The “new” dinosaur illustrated above is impressive enough to merit its naming in honor of Sauron in Tolkien’s Lord of the Rings. Sauroniops, which means “eye of Sauron,” was one of those enormous bipedal predators that Jurassic Park keeps reproducing despite numerous warnings and unnumbered devoured guests.
Fittingly, the new genus was identified through the discovery of a bone related to the eye socket of the beast. And, as all fans of Middle Earth know, Sauron’s piercing eye marks his terrible presence in the world.
Tolkien isn’t the only author to receive this sort of homage. In a humorous post celebrating the discovery of this new dinosaur in 2012, one writer pointed out:
Last week, the colossal Moroccan theropod Sauroniops joined the ranks of Mojoceratops and Dracorex Hogwarsti, recently discovered dinosaurs named after nerd icons.
As for the Sauronic fossil itself, and its full story of its identification, you can download the complete official report in Acta Palaeontologica Polonica
One of the things that most amazes me about paleontology is the skill (imagination?) they have when they reconstruct ancient life forms with very few fossils. In fact, in the case of Sauroniops, there is only a single bone fragment!
Despite the lack of evidence, it’s probably safe to suppose that Sauroniops was binocular, like other related species. However, that remains conjecture, and it is utterly possible that this new genus was a cyclops variety, more akin to Sauron non corporeal
C.S. Lewis & Dinosaurs
Lewis readily recognized that his deep appreciation for the past made him an oddity in Oxford. He eschewed the essence of the modernism that enraptured most of his peers. Lewis was a man rooted in history. He praised its merits and avoided its pitfalls. All of this, he confessed, made him a “dinosaur.”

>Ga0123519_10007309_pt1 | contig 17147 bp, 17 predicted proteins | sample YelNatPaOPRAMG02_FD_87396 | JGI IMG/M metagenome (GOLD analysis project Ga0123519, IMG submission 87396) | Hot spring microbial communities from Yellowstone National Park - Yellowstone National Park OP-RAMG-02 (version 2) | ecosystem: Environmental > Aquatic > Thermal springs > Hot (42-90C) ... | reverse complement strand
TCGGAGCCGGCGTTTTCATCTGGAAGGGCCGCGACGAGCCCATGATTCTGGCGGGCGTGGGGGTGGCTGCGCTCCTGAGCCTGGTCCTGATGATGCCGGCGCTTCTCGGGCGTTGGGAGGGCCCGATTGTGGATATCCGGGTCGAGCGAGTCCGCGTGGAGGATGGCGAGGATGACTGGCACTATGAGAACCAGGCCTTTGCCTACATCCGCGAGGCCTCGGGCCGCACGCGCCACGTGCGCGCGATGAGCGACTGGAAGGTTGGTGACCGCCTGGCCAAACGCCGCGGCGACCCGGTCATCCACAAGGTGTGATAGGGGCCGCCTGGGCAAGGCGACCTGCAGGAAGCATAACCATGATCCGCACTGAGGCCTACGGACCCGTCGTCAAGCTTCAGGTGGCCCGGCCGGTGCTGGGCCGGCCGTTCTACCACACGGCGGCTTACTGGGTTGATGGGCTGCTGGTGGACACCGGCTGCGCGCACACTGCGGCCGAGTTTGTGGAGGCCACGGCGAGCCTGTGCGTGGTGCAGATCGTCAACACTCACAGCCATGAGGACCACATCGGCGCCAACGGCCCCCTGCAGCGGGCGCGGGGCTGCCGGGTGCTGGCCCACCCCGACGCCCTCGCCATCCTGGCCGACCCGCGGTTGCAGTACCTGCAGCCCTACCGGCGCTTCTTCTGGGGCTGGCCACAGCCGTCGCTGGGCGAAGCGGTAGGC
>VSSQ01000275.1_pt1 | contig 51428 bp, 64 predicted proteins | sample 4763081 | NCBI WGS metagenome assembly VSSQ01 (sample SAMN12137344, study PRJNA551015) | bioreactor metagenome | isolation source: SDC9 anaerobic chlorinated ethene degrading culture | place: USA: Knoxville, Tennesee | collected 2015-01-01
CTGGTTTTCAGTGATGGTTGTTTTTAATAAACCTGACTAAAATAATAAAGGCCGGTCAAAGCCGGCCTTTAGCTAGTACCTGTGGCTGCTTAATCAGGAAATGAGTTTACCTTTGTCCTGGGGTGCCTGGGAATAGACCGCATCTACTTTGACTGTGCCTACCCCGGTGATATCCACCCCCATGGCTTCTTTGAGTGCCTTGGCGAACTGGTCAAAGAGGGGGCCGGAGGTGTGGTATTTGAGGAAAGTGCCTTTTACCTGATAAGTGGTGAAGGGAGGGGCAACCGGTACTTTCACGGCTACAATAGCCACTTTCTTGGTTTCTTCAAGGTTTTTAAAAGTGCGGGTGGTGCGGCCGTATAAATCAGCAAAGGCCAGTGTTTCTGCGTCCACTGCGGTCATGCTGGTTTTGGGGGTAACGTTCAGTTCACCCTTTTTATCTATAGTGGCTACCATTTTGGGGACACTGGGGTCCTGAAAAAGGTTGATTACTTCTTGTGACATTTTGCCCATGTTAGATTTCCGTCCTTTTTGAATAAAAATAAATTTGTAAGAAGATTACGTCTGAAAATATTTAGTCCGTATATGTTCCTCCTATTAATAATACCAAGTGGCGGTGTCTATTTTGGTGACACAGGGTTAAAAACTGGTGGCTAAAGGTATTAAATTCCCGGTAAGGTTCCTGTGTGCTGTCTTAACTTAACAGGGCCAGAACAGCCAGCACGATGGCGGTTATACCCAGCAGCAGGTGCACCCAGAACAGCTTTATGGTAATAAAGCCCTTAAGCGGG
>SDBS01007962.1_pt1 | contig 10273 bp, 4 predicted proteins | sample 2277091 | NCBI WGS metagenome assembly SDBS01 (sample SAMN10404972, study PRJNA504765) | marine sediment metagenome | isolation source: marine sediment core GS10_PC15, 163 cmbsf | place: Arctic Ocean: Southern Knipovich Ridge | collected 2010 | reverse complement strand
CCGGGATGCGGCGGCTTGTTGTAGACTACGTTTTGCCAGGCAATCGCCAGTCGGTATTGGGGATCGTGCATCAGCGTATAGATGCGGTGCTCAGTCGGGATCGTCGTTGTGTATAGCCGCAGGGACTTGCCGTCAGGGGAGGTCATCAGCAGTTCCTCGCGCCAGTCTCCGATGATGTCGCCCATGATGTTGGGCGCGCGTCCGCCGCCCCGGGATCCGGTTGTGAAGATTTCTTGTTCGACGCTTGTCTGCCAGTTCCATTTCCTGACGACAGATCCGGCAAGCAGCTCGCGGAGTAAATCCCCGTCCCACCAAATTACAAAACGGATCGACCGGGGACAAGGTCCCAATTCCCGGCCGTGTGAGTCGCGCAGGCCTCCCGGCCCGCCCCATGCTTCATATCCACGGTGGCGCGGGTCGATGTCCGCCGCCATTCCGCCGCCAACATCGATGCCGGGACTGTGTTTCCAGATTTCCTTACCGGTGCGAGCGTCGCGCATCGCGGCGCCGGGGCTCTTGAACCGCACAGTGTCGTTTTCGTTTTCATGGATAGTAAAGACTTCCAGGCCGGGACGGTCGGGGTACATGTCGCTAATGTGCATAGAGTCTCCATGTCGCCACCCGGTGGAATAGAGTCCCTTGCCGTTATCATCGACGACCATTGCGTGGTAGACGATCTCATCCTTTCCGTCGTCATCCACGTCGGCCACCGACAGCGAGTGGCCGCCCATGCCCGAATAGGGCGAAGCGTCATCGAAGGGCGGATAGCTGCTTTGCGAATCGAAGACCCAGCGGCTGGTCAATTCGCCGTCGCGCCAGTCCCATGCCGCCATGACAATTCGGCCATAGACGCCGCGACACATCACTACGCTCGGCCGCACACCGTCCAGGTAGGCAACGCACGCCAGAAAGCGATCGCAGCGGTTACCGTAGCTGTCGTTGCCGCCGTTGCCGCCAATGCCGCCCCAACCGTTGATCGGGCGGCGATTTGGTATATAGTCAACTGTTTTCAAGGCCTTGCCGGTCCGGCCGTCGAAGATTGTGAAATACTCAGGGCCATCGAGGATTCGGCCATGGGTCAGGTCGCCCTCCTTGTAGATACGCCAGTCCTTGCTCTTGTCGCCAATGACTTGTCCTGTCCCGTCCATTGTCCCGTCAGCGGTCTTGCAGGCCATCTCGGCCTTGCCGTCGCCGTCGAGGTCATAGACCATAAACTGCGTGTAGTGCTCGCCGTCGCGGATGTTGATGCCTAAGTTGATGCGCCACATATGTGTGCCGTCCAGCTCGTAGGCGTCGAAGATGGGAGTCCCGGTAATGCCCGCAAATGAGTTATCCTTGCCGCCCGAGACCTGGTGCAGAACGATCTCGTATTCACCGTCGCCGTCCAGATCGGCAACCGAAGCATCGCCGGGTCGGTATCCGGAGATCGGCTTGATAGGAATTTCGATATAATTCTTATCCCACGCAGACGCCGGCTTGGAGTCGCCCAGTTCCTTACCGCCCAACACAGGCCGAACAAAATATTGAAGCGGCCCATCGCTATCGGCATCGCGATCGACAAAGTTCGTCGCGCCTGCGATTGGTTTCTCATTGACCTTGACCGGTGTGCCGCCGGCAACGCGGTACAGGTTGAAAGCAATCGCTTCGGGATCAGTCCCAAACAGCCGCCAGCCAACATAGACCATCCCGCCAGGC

He used the image as a metaphor for himself and his vocation, “explaining as clearly as I can the way in which I approach my work.” When he assumed his chair at Cambridge University, he delivered a memorable lecture, entitled De Descriptione Temporum. The text of the entire lecture is available here, but only the pertinent portion is quoted below.
And now for the claim: which sounds arrogant but, I hope, is not really so. I have said that the vast change which separates you from Old Western has been gradual and is not even now complete. Wide as the chasm is, those who are native to different sides of it can still meet; are meeting in this room. This is quite normal at times of great change.
The correspondence of Henry More* and Descartes is an amusing example; one would think the two men were writing in different centuries. And here comes the rub. I myself belong far more to that Old Western order than to yours. I am going to claim that this, which in one way is a disqualification for my task, is yet in another a qualification. The disqualification is obvious. You don’t want to be lectured on Neanderthal Man by a Neanderthaler, still less on dinosaurs by a dinosaur. And yet, is that the whole story?
If a live dinosaur dragged its slow length into the laboratory, would we not all look back as we fled? What a chance to know at last how it really moved and looked and smelled and what noises it made!